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Alycin Bektesh / Aspen Public Radio News

A smelly field trip for Two Rivers Community School

Morgan Williams, the fourth and fifth grade teacher at Glenwood Spring’s Two Rivers Community School took his students on a multi-disciplinary field trip last week. An adventure at the South Canyon Landfill served as an environmental lesson, as well as an opportunity to work on writing.
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Elizabeth Stewart-Severy/Aspen Public Radio

City of Aspen takes on food security

Courtesy of aspenpitkin.com

Bears are crafty and have good memories, and when they’re hungry, it’s a lot easier to dig into the neighbor’s trash than to find a dozen pounds of berries.

Elise Thatcher

In an effort to increase voter registration, primarily among young, first time voters, the state of Colorado has launched a system that allows people to register by sending a text.

Mike Pritchard, Executive Director of the Roaring Fork Mountain Bike Association, RFMBA, shares the organization's recent success with trail systems in New Castle, and the organization's future goals and trail projects. Adam Cornely of New Castle Trails and Charlie Eckart, RFMBA Board President, also contribute. 

Learn more about RFMBA and how you can get involved at www.RFMBA.org, and visit the New Castle Trails Facebook page for volunteer opportunities and trail updates. 

Patrick Fort / Aspen Public Radio

Mark Beauregard was a reporter, but made a decision to write a book after thinking about Herman Melville’s Moby Dick. Melville had a close relationship with Nathaniel Hawthorne, another American writer. They wrote letters to each other that suggest that they were more than friends. Melville’s writing was often about his life, yet Moby Dick is almost always seen as an allegory. Beauregard was struck by this comparison and decided to write about the relationship between Melville and Hawthorne.

 

Courtesy Photo

The 67th year of the festival began with a ceremony dedicating new offices and practice spaces at the Bucksbaum campus in Aspen. Music festival president and CEO Alan Fletcher listed all of the people who were responsible for the renovations at the event.

“We owe so much to community members, the city of Aspen, our patrons our volunteers, all of our donors,” Fletcher said at the dedication in July.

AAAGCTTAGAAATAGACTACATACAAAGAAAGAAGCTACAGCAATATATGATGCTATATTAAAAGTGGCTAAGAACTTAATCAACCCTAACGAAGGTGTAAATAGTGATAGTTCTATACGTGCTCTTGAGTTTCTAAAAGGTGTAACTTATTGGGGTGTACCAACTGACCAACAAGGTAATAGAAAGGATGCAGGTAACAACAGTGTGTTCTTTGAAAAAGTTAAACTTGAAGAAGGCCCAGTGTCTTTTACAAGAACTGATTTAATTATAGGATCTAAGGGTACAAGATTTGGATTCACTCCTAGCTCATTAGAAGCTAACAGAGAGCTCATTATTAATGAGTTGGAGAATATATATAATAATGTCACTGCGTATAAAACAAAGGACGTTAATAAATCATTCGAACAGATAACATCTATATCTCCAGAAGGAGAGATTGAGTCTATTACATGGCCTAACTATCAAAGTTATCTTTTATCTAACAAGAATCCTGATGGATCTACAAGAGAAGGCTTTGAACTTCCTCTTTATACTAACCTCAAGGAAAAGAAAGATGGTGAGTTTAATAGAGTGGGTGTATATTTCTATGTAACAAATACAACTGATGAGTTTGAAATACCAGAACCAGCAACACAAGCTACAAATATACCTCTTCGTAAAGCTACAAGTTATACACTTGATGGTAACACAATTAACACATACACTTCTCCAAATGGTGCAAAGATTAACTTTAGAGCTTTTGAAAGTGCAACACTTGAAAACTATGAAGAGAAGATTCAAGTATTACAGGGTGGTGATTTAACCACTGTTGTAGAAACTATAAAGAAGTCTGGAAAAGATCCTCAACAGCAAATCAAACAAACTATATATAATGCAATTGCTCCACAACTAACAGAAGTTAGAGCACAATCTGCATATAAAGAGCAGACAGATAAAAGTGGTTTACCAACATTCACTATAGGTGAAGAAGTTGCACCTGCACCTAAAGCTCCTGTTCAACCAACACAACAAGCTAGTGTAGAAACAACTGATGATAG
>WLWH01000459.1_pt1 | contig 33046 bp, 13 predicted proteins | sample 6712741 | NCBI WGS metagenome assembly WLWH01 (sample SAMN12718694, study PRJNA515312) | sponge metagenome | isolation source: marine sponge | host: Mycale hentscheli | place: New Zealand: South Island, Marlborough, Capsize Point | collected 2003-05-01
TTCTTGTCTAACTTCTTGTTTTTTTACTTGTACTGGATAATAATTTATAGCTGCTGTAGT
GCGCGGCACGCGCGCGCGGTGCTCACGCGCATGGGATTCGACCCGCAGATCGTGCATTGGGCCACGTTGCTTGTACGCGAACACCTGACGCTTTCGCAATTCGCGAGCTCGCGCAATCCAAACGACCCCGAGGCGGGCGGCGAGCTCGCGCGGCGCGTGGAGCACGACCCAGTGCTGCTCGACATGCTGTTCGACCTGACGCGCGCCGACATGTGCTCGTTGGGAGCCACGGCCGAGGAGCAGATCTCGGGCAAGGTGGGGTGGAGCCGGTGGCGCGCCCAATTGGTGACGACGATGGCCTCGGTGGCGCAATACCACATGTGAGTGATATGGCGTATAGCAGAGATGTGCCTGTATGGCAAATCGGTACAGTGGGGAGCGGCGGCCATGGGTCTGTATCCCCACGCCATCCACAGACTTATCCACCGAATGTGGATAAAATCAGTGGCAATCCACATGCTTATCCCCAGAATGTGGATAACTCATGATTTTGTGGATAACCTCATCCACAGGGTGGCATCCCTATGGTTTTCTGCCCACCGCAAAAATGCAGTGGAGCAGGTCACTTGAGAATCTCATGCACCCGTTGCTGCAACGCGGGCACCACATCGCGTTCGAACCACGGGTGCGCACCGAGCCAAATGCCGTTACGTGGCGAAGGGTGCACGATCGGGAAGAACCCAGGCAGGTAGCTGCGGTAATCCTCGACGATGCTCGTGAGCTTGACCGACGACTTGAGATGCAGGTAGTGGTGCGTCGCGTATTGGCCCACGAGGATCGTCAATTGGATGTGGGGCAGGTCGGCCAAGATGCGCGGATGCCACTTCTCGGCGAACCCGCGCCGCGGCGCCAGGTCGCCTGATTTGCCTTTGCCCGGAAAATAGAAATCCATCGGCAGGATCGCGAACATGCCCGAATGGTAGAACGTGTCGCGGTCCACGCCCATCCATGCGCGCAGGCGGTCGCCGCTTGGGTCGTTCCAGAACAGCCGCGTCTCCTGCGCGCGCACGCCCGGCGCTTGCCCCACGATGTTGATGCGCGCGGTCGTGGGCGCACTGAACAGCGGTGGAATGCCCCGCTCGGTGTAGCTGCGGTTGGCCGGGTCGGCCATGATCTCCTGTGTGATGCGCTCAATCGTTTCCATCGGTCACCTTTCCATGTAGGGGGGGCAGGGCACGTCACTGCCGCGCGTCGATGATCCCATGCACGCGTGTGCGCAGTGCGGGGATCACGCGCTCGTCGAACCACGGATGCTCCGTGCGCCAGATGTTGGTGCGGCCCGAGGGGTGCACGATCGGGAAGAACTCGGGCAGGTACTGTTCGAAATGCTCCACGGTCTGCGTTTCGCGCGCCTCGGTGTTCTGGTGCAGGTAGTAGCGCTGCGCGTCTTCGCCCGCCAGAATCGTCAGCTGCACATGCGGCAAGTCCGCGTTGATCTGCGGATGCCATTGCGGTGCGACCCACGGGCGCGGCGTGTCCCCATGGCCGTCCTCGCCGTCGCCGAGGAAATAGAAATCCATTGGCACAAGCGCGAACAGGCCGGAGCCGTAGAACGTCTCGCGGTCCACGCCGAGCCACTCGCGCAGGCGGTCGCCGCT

What will be four days after Basalt town manager Mike Scanlon resigned, elected officials plan to take up his surprise departure at a scheduled meeting this week.

On Friday afternoon, Scanlon officially notified the town he was leaving his post and wants 12 months of severance. When asked by Aspen Public Radio at 4 p.m. that afternoon if he was quitting, he quickly rebuffed the notion. Within an hour, he resigned.

Welcome to Valley Roundup. I’m Carolyn Sackariason.

All of the tearing down of homes and buildings in Pitkin County means most of that debris is heading to the landfill, which has 15 years left of life on it. City of Aspen officials are considering making it mandatory to recycle that material.

Hard choices 
are forecast for construction waste diversion

The majority of construction waste in the valley is going straight to the county landfill and elected officials are hoping to curb some of that. Joining News Director Carolyn Sackariason on Valley Roundup are Curtis Wackerle, editor of the Aspen Daily News, Andy Stone, columnist for the Aspen Times and Randy Essex, publisher of the Glenwood Post Independent.

You can hear more of the conversation at 3:30 p.m. today.

 

SkiCo already promoting World Cup Finals

Aug 18, 2016
Ryer Gardenswartz

 Aspen Snowmass looks to make a statement and get back on the international skiing map with the 2017 World Cup FInals.

The Aspen Skiing Company hosted its annual gathering with the chamber of commerce yesterday to discuss downhill skiing’s biggest event.

Courtesy of Aspen Strong Foundation

The third annual Hike to Heal up Smuggler Mountain takes place Saturday morning.

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Testimonials

Valley Roundup brings together a panel of guest journalists who provide additional insights, analysis and context to the news.

Mountain Edition

Mountain Edition is Aspen Public Radio's weekly newsmagazine. The show focuses on news, analysis, and commentary about Aspen and the Roaring Fork Valley.

State News

Access to something as simple as a doctor can be near impossible in the more rural parts of Colorado. The issue is especially pronounced along the Eastern Plains, leading state officials to embark on a new training program. The objective is to recruit and train more family practice physicians in places like Sterling, a city of about 15,000 people that’s 130 miles northeast of Denver.

 A bipartisan committee of lawmakers met Tuesday to begin crafting water policy that could be introduced during next year’s legislation session.

While many state lawmakers are busy with campaign season, that doesn’t mean they’ve forgotten about some of the future policies they’ll be crafting. 

Rain Barrels Legal

Aug 11, 2016

 Rain barrels will be legal in Colorado starting Wednesday. State lawmakers passed a bill last legislative session to let people capture rain that falls from their roofs.